The definition of insanity, according to Albert Einstein is “doing the same thing over and over again and expecting different results.”
This is how it feels to work with collateral warranties.
In my 20 years as a construction contracts lawyer, there were several ‘false dawns’ covering new approaches and alternative strategies. Each (it was hoped) would never-ending paperwork trail involved with warranties.
First, there was the introduction of decennial or latent defects insurance. However, because of the cost and monitoring involved, this insurance was often limited to larger projects. And even where it has been adopted, for instance on the Channel Islands, it has not replaced the use of warranties. [Integrated project insurance is the new flavour of the month to avoid warranties and create collaborative insurance]
Second, there was the Contracts (Rights of Third Parties) Act 1999. When the Act became law, firms were falling over themselves to publish articles on how the Act meant we would no longer have to draft, amend, prepare, negotiate, execute and store collateral warranties in triplicate. But, because of concerns about its impact in practice, the Act was routinely contracted out of.
This Act slowly began to be adopted on a limited and precise basis, beginning with the JCT Major Project Form in 2003 and NEC3 in 2005. Essentially – a bit like warranties – specified third parties to rely on a schedule of rights and duties. Although this process has simplified the execution route, it has done little to avoid the need for drafting and negotiation of those terms.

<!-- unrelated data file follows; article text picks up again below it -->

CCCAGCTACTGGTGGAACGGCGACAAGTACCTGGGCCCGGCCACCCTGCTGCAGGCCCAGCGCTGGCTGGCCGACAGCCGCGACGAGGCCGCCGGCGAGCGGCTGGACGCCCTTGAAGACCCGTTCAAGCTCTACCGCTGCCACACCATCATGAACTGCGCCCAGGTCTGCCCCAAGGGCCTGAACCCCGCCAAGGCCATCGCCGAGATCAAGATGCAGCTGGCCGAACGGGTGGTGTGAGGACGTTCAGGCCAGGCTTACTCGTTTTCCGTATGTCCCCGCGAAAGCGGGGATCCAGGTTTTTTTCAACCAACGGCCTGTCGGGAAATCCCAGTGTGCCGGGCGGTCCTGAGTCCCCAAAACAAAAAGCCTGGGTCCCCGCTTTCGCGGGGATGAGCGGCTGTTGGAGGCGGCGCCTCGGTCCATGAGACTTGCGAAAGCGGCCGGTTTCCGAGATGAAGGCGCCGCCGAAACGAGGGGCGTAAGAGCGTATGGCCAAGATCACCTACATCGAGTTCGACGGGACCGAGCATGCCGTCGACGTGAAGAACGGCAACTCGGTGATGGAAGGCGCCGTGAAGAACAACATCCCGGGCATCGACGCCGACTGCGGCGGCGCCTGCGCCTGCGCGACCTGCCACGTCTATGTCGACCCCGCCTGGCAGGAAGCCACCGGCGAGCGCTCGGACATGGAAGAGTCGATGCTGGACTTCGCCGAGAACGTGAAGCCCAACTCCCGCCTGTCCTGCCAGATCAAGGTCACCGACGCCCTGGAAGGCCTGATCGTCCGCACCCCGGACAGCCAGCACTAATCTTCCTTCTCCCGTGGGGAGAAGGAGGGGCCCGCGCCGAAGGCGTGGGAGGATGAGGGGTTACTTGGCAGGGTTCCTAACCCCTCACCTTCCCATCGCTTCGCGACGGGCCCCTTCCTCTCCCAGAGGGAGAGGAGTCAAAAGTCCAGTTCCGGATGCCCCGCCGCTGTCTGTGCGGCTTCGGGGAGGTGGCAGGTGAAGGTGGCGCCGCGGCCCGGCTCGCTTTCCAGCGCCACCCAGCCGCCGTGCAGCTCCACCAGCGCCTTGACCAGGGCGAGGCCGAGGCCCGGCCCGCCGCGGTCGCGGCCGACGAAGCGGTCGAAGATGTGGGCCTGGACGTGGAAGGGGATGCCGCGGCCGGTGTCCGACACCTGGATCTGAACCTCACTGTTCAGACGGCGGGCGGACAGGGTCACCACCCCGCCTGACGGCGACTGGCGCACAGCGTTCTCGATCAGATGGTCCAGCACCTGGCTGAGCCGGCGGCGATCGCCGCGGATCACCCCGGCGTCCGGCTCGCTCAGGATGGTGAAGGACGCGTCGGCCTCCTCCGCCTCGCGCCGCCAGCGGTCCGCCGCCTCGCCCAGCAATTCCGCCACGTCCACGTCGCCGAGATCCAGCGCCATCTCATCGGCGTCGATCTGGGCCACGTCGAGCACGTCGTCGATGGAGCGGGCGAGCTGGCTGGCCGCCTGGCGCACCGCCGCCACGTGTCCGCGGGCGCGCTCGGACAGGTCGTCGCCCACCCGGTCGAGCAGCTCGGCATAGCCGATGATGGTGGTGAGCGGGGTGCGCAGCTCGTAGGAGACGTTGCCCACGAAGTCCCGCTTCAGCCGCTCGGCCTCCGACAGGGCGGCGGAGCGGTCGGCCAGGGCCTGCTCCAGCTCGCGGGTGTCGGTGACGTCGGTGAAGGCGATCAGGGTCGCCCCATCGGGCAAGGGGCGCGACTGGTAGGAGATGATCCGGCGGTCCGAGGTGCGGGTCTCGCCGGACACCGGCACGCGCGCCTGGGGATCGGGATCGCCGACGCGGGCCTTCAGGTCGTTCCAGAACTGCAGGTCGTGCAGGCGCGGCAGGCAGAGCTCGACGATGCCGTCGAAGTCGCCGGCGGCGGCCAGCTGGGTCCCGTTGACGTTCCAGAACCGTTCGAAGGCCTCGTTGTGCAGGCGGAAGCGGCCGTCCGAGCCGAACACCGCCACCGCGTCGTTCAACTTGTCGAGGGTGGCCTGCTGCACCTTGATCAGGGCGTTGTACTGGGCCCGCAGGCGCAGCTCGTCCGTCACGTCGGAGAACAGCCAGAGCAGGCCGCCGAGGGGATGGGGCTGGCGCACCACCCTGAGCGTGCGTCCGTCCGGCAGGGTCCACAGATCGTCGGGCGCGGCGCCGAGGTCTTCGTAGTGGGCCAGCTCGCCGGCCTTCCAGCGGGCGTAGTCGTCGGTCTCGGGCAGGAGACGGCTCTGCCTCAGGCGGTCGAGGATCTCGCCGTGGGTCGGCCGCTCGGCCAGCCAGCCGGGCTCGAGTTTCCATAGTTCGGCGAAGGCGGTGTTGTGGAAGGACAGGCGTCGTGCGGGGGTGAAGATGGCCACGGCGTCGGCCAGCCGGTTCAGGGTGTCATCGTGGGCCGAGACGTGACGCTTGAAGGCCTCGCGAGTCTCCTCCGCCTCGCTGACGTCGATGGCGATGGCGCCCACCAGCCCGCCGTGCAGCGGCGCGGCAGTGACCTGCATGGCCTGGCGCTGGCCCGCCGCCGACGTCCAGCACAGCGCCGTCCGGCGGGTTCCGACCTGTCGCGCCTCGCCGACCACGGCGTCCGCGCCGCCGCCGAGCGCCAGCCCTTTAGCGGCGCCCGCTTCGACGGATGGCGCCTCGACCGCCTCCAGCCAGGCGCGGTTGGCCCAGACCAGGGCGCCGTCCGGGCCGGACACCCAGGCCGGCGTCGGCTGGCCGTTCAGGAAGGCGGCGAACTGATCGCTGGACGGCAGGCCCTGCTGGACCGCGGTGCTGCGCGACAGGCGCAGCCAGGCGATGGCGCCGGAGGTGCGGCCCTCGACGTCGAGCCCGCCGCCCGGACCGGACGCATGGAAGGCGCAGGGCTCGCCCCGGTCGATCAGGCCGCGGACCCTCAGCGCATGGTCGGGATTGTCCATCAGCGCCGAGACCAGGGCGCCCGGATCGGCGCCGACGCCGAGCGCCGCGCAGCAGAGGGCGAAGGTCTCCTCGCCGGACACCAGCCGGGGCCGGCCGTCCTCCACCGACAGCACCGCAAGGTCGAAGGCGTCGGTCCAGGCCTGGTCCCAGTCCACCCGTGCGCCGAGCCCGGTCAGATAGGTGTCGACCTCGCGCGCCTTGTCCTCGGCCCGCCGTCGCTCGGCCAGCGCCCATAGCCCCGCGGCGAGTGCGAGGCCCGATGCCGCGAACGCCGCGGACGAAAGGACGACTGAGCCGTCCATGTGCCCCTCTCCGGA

What options does a funder, tenant or purchaser to bring a claim if the project is not constructed as intended? There are four choices:
1 To bring a claim under its agreement with the developer
A robust agreement with the developer/landlord is by far the best route for bringing a claim.
2 To bring a claim under a project agreement
The tenant, funder or purchaser may be able to sue using agreements between the developer and members of the project team. However, it’s not the easy option as it requires an exception to a legal rule (privity of contract).
3 To bring a claim in tort
Even if you haven’t heard of the law of tort, you will have heard of it’s most common example: negligence. This option is less useful since court decisions in the 1980s which said the project team was not liable in tort for costs from defective buildings. So if there is no contract, there may be no claim. Despite that rule, there are some exceptions.
4 To bring a claim under a separate agreement
This involves agreeing a new contract between the funder, purchaser or tenant and the project team. It covers the two main mechanisms in use today: collateral warranties and third party rights notices.
What should you do?
You may not be able to avoid warranties completely, but you can consider if each warranty is really necessary or merely paper for paper’s sake!
[Updated November 2018]